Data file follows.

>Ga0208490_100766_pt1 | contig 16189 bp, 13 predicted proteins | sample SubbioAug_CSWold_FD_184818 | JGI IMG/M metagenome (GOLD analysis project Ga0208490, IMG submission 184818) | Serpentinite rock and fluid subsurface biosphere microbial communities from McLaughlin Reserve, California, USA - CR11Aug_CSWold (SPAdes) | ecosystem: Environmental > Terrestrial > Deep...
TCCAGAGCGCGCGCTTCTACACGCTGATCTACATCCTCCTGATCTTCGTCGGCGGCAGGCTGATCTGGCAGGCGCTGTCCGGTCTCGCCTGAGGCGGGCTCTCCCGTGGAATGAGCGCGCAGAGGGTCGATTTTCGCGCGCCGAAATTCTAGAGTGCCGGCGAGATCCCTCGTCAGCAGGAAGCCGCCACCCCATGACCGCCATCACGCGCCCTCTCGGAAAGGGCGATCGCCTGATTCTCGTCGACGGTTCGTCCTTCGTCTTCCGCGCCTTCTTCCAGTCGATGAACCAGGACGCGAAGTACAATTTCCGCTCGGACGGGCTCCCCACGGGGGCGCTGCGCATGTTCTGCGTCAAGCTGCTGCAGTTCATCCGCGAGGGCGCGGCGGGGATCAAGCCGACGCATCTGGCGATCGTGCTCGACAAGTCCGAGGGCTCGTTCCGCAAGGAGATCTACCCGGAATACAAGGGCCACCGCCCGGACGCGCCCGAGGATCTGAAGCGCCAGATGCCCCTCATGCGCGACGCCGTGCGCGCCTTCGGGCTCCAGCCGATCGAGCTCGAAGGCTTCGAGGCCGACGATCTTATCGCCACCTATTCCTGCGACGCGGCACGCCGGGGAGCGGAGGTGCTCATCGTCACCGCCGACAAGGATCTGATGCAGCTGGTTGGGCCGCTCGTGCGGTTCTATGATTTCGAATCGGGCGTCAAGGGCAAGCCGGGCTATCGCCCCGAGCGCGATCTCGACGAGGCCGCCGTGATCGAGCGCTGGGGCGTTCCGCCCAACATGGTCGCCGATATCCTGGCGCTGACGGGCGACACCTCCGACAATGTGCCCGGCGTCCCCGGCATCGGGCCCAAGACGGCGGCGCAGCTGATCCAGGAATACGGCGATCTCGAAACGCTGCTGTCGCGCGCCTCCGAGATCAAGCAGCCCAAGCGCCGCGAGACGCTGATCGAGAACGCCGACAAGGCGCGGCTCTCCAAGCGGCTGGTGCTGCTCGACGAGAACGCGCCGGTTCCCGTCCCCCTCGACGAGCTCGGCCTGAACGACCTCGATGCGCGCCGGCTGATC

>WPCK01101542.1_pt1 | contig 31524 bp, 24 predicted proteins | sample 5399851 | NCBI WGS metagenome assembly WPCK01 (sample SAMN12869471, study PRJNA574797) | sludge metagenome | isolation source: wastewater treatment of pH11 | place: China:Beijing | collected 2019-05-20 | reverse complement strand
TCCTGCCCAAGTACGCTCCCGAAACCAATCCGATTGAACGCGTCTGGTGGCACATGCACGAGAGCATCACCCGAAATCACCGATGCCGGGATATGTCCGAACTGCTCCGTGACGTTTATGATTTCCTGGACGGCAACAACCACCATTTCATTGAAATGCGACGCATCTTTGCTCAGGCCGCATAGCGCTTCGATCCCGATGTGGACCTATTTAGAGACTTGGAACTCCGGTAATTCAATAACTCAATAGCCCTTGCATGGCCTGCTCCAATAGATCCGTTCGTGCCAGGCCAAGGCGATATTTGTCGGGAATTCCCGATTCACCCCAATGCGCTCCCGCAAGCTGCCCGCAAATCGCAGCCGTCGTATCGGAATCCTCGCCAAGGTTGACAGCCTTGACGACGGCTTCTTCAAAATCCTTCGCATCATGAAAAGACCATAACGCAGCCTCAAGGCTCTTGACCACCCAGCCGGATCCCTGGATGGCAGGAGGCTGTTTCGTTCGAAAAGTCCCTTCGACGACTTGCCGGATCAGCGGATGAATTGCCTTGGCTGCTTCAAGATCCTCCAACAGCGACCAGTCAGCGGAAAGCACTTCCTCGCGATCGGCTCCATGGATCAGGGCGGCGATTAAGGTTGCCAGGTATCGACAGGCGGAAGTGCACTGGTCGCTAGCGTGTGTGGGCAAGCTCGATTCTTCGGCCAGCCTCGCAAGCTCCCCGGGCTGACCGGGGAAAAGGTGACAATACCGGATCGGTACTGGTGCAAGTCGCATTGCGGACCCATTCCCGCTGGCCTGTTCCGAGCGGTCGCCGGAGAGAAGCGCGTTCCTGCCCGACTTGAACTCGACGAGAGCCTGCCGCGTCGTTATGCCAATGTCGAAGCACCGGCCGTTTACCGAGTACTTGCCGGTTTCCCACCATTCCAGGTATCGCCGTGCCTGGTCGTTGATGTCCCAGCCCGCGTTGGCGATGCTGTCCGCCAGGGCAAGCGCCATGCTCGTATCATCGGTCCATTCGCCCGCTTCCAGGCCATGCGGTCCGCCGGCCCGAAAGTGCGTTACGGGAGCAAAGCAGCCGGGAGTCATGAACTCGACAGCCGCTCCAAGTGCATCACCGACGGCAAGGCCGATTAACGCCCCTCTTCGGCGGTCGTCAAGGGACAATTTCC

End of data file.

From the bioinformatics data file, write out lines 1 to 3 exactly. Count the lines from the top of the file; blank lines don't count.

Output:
>Ga0208490_100766_pt1 | contig 16189 bp, 13 predicted proteins | sample SubbioAug_CSWold_FD_184818 | JGI IMG/M metagenome (GOLD analysis project Ga0208490, IMG submission 184818) | Serpentinite rock and fluid subsurface biosphere microbial communities from McLaughlin Reserve, California, USA - CR11Aug_CSWold (SPAdes) | ecosystem: Environmental > Terrestrial > Deep...
TCCAGAGCGCGCGCTTCTACACGCTGATCTACATCCTCCTGATCTTCGTCGGCGGCAGGCTGATCTGGCAGGCGCTGTCCGGTCTCGCCTGAGGCGGGCTCTCCCGTGGAATGAGCGCGCAGAGGGTCGATTTTCGCGCGCCGAAATTCTAGAGTGCCGGCGAGATCCCTCGTCAGCAGGAAGCCGCCACCCCATGACCGCCATCACGCGCCCTCTCGGAAAGGGCGATCGCCTGATTCTCGTCGACGGTTCGTCCTTCGTCTTCCGCGCCTTCTTCCAGTCGATGAACCAGGACGCGAAGTACAATTTCCGCTCGGACGGGCTCCCCACGGGGGCGCTGCGCATGTTCTGCGTCAAGCTGCTGCAGTTCATCCGCGAGGGCGCGGCGGGGATCAAGCCGACGCATCTGGCGATCGTGCTCGACAAGTCCGAGGGCTCGTTCCGCAAGGAGATCTACCCGGAATACAAGGGCCACCGCCCGGACGCGCCCGAGGATCTGAAGCGCCAGATGCCCCTCATGCGCGACGCCGTGCGCGCCTTCGGGCTCCAGCCGATCGAGCTCGAAGGCTTCGAGGCCGACGATCTTATCGCCACCTATTCCTGCGACGCGGCACGCCGGGGAGCGGAGGTGCTCATCGTCACCGCCGACAAGGATCTGATGCAGCTGGTTGGGCCGCTCGTGCGGTTCTATGATTTCGAATCGGGCGTCAAGGGCAAGCCGGGCTATCGCCCCGAGCGCGATCTCGACGAGGCCGCCGTGATCGAGCGCTGGGGCGTTCCGCCCAACATGGTCGCCGATATCCTGGCGCTGACGGGCGACACCTCCGACAATGTGCCCGGCGTCCCCGGCATCGGGCCCAAGACGGCGGCGCAGCTGATCCAGGAATACGGCGATCTCGAAACGCTGCTGTCGCGCGCCTCCGAGATCAAGCAGCCCAAGCGCCGCGAGACGCTGATCGAGAACGCCGACAAGGCGCGGCTCTCCAAGCGGCTGGTGCTGCTCGACGAGAACGCGCCGGTTCCCGTCCCCCTCGACGAGCTCGGCCTGAACGACCTCGATGCGCGCCGGCTGATC

>WPCK01101542.1_pt1 | contig 31524 bp, 24 predicted proteins | sample 5399851 | NCBI WGS metagenome assembly WPCK01 (sample SAMN12869471, study PRJNA574797) | sludge metagenome | isolation source: wastewater treatment of pH11 | place: China:Beijing | collected 2019-05-20 | reverse complement strand